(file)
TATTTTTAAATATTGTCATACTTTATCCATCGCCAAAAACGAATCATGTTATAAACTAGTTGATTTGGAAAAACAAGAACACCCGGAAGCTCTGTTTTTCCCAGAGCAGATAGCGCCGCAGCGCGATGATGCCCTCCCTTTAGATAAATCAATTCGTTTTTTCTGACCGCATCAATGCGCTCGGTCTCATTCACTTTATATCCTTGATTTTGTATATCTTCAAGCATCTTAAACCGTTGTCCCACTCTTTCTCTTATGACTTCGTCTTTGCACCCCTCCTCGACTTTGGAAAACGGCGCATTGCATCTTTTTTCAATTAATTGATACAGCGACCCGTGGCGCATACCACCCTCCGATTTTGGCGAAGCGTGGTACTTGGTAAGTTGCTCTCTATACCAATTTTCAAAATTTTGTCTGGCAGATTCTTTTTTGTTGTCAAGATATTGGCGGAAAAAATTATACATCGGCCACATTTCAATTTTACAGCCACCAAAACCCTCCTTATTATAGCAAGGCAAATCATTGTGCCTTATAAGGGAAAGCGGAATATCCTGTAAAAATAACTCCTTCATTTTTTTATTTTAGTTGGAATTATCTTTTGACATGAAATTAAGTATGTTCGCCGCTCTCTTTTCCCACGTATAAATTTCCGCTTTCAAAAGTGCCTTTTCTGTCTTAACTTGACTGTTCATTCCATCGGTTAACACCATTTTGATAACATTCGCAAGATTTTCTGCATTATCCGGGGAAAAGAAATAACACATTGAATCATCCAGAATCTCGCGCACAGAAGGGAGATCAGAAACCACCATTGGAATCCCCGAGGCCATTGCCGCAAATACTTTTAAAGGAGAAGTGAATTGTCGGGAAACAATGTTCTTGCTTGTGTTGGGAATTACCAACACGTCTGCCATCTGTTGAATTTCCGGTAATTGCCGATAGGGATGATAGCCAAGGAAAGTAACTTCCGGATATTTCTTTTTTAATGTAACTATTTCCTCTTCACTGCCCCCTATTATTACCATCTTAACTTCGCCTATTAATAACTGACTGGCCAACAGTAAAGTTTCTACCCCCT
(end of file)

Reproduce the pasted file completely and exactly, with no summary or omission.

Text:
TATTTTTAAATATTGTCATACTTTATCCATCGCCAAAAACGAATCATGTTATAAACTAGTTGATTTGGAAAAACAAGAACACCCGGAAGCTCTGTTTTTCCCAGAGCAGATAGCGCCGCAGCGCGATGATGCCCTCCCTTTAGATAAATCAATTCGTTTTTTCTGACCGCATCAATGCGCTCGGTCTCATTCACTTTATATCCTTGATTTTGTATATCTTCAAGCATCTTAAACCGTTGTCCCACTCTTTCTCTTATGACTTCGTCTTTGCACCCCTCCTCGACTTTGGAAAACGGCGCATTGCATCTTTTTTCAATTAATTGATACAGCGACCCGTGGCGCATACCACCCTCCGATTTTGGCGAAGCGTGGTACTTGGTAAGTTGCTCTCTATACCAATTTTCAAAATTTTGTCTGGCAGATTCTTTTTTGTTGTCAAGATATTGGCGGAAAAAATTATACATCGGCCACATTTCAATTTTACAGCCACCAAAACCCTCCTTATTATAGCAAGGCAAATCATTGTGCCTTATAAGGGAAAGCGGAATATCCTGTAAAAATAACTCCTTCATTTTTTTATTTTAGTTGGAATTATCTTTTGACATGAAATTAAGTATGTTCGCCGCTCTCTTTTCCCACGTATAAATTTCCGCTTTCAAAAGTGCCTTTTCTGTCTTAACTTGACTGTTCATTCCATCGGTTAACACCATTTTGATAACATTCGCAAGATTTTCTGCATTATCCGGGGAAAAGAAATAACACATTGAATCATCCAGAATCTCGCGCACAGAAGGGAGATCAGAAACCACCATTGGAATCCCCGAGGCCATTGCCGCAAATACTTTTAAAGGAGAAGTGAATTGTCGGGAAACAATGTTCTTGCTTGTGTTGGGAATTACCAACACGTCTGCCATCTGTTGAATTTCCGGTAATTGCCGATAGGGATGATAGCCAAGGAAAGTAACTTCCGGATATTTCTTTTTTAATGTAACTATTTCCTCTTCACTGCCCCCTATTATTACCATCTTAACTTCGCCTATTAATAACTGACTGGCCAACAGTAAAGTTTCTACCCCCT